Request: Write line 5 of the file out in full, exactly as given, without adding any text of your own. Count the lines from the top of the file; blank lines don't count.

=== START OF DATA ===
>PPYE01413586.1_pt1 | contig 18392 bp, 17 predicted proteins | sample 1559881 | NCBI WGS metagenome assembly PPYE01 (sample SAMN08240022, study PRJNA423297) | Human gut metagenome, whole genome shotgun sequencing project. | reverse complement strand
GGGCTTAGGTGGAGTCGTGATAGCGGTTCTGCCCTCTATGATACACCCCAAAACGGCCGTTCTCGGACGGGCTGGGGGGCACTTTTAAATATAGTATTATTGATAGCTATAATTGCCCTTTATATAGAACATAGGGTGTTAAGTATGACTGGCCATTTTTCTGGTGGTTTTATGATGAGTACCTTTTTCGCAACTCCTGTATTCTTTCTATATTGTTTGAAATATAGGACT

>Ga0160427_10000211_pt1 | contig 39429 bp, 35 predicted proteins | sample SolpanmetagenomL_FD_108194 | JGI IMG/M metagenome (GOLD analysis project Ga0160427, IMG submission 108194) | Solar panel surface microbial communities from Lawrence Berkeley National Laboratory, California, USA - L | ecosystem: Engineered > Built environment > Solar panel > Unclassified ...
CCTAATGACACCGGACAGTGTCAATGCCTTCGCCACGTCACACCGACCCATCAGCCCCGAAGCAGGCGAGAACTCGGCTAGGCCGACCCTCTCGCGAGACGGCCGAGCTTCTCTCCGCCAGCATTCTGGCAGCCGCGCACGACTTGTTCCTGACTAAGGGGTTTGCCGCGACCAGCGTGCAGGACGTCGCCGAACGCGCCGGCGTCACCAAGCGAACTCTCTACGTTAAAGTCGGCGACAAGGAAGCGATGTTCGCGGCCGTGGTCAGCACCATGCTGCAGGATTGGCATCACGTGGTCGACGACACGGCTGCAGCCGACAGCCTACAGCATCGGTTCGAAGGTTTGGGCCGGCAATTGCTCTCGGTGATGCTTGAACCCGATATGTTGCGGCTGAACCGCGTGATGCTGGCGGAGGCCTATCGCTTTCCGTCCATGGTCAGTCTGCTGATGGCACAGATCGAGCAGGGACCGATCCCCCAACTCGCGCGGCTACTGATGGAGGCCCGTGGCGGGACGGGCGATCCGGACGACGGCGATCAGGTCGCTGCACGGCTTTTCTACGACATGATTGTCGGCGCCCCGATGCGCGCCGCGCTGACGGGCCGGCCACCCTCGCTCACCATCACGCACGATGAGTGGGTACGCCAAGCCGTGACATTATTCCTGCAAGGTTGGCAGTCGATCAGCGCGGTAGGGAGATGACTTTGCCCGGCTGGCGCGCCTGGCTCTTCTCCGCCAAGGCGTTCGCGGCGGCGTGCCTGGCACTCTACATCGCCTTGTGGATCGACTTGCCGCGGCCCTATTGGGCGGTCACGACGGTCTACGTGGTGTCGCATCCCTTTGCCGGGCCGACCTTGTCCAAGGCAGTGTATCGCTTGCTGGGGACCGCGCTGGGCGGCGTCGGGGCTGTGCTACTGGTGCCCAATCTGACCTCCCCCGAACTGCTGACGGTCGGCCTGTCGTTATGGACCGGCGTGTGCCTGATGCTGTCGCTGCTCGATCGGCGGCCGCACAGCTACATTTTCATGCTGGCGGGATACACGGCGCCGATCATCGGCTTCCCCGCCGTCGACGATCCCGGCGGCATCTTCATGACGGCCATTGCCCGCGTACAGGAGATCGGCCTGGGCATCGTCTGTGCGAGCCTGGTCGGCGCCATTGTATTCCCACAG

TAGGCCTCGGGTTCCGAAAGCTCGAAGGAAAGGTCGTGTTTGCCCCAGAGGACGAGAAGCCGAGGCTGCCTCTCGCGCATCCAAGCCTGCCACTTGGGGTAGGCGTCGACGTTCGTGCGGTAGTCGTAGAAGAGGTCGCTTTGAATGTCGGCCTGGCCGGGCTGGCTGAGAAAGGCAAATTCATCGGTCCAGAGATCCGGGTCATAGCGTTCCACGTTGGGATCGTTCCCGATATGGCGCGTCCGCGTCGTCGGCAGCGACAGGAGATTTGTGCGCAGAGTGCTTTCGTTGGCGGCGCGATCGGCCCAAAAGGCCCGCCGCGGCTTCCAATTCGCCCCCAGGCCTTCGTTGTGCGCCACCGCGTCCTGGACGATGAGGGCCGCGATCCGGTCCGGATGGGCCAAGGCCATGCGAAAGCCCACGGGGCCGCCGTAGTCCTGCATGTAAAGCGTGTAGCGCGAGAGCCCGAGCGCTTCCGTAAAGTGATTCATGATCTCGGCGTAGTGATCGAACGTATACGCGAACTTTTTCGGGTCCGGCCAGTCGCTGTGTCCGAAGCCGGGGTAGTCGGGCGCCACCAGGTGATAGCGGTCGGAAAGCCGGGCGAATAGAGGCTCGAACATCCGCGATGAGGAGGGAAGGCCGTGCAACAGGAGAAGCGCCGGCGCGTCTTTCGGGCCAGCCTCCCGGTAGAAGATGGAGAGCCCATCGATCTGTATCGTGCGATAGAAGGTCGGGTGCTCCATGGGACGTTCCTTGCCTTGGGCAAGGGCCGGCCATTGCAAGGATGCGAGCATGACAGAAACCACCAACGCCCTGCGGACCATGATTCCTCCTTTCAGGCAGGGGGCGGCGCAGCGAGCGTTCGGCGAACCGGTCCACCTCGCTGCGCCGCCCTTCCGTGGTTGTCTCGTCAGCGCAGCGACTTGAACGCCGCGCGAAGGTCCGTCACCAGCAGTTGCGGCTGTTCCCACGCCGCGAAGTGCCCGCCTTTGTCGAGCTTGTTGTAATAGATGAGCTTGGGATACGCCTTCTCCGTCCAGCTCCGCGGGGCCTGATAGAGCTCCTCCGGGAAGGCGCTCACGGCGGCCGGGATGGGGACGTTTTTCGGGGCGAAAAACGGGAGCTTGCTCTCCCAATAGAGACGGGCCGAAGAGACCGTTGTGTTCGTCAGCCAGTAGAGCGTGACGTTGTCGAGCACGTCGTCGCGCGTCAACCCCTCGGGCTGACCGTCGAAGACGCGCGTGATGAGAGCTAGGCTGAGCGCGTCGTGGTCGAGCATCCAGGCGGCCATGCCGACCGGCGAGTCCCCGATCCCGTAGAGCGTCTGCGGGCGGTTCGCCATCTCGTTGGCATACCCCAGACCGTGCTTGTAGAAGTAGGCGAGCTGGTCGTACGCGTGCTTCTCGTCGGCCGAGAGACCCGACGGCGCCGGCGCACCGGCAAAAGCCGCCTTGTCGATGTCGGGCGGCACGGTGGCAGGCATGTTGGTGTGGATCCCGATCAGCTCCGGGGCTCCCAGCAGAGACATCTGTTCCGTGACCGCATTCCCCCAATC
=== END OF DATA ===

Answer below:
TAGGCCTCGGGTTCCGAAAGCTCGAAGGAAAGGTCGTGTTTGCCCCAGAGGACGAGAAGCCGAGGCTGCCTCTCGCGCATCCAAGCCTGCCACTTGGGGTAGGCGTCGACGTTCGTGCGGTAGTCGTAGAAGAGGTCGCTTTGAATGTCGGCCTGGCCGGGCTGGCTGAGAAAGGCAAATTCATCGGTCCAGAGATCCGGGTCATAGCGTTCCACGTTGGGATCGTTCCCGATATGGCGCGTCCGCGTCGTCGGCAGCGACAGGAGATTTGTGCGCAGAGTGCTTTCGTTGGCGGCGCGATCGGCCCAAAAGGCCCGCCGCGGCTTCCAATTCGCCCCCAGGCCTTCGTTGTGCGCCACCGCGTCCTGGACGATGAGGGCCGCGATCCGGTCCGGATGGGCCAAGGCCATGCGAAAGCCCACGGGGCCGCCGTAGTCCTGCATGTAAAGCGTGTAGCGCGAGAGCCCGAGCGCTTCCGTAAAGTGATTCATGATCTCGGCGTAGTGATCGAACGTATACGCGAACTTTTTCGGGTCCGGCCAGTCGCTGTGTCCGAAGCCGGGGTAGTCGGGCGCCACCAGGTGATAGCGGTCGGAAAGCCGGGCGAATAGAGGCTCGAACATCCGCGATGAGGAGGGAAGGCCGTGCAACAGGAGAAGCGCCGGCGCGTCTTTCGGGCCAGCCTCCCGGTAGAAGATGGAGAGCCCATCGATCTGTATCGTGCGATAGAAGGTCGGGTGCTCCATGGGACGTTCCTTGCCTTGGGCAAGGGCCGGCCATTGCAAGGATGCGAGCATGACAGAAACCACCAACGCCCTGCGGACCATGATTCCTCCTTTCAGGCAGGGGGCGGCGCAGCGAGCGTTCGGCGAACCGGTCCACCTCGCTGCGCCGCCCTTCCGTGGTTGTCTCGTCAGCGCAGCGACTTGAACGCCGCGCGAAGGTCCGTCACCAGCAGTTGCGGCTGTTCCCACGCCGCGAAGTGCCCGCCTTTGTCGAGCTTGTTGTAATAGATGAGCTTGGGATACGCCTTCTCCGTCCAGCTCCGCGGGGCCTGATAGAGCTCCTCCGGGAAGGCGCTCACGGCGGCCGGGATGGGGACGTTTTTCGGGGCGAAAAACGGGAGCTTGCTCTCCCAATAGAGACGGGCCGAAGAGACCGTTGTGTTCGTCAGCCAGTAGAGCGTGACGTTGTCGAGCACGTCGTCGCGCGTCAACCCCTCGGGCTGACCGTCGAAGACGCGCGTGATGAGAGCTAGGCTGAGCGCGTCGTGGTCGAGCATCCAGGCGGCCATGCCGACCGGCGAGTCCCCGATCCCGTAGAGCGTCTGCGGGCGGTTCGCCATCTCGTTGGCATACCCCAGACCGTGCTTGTAGAAGTAGGCGAGCTGGTCGTACGCGTGCTTCTCGTCGGCCGAGAGACCCGACGGCGCCGGCGCACCGGCAAAAGCCGCCTTGTCGATGTCGGGCGGCACGGTGGCAGGCATGTTGGTGTGGATCCCGATCAGCTCCGGGGCTCCCAGCAGAGACATCTGTTCCGTGACCGCATTCCCCCAATC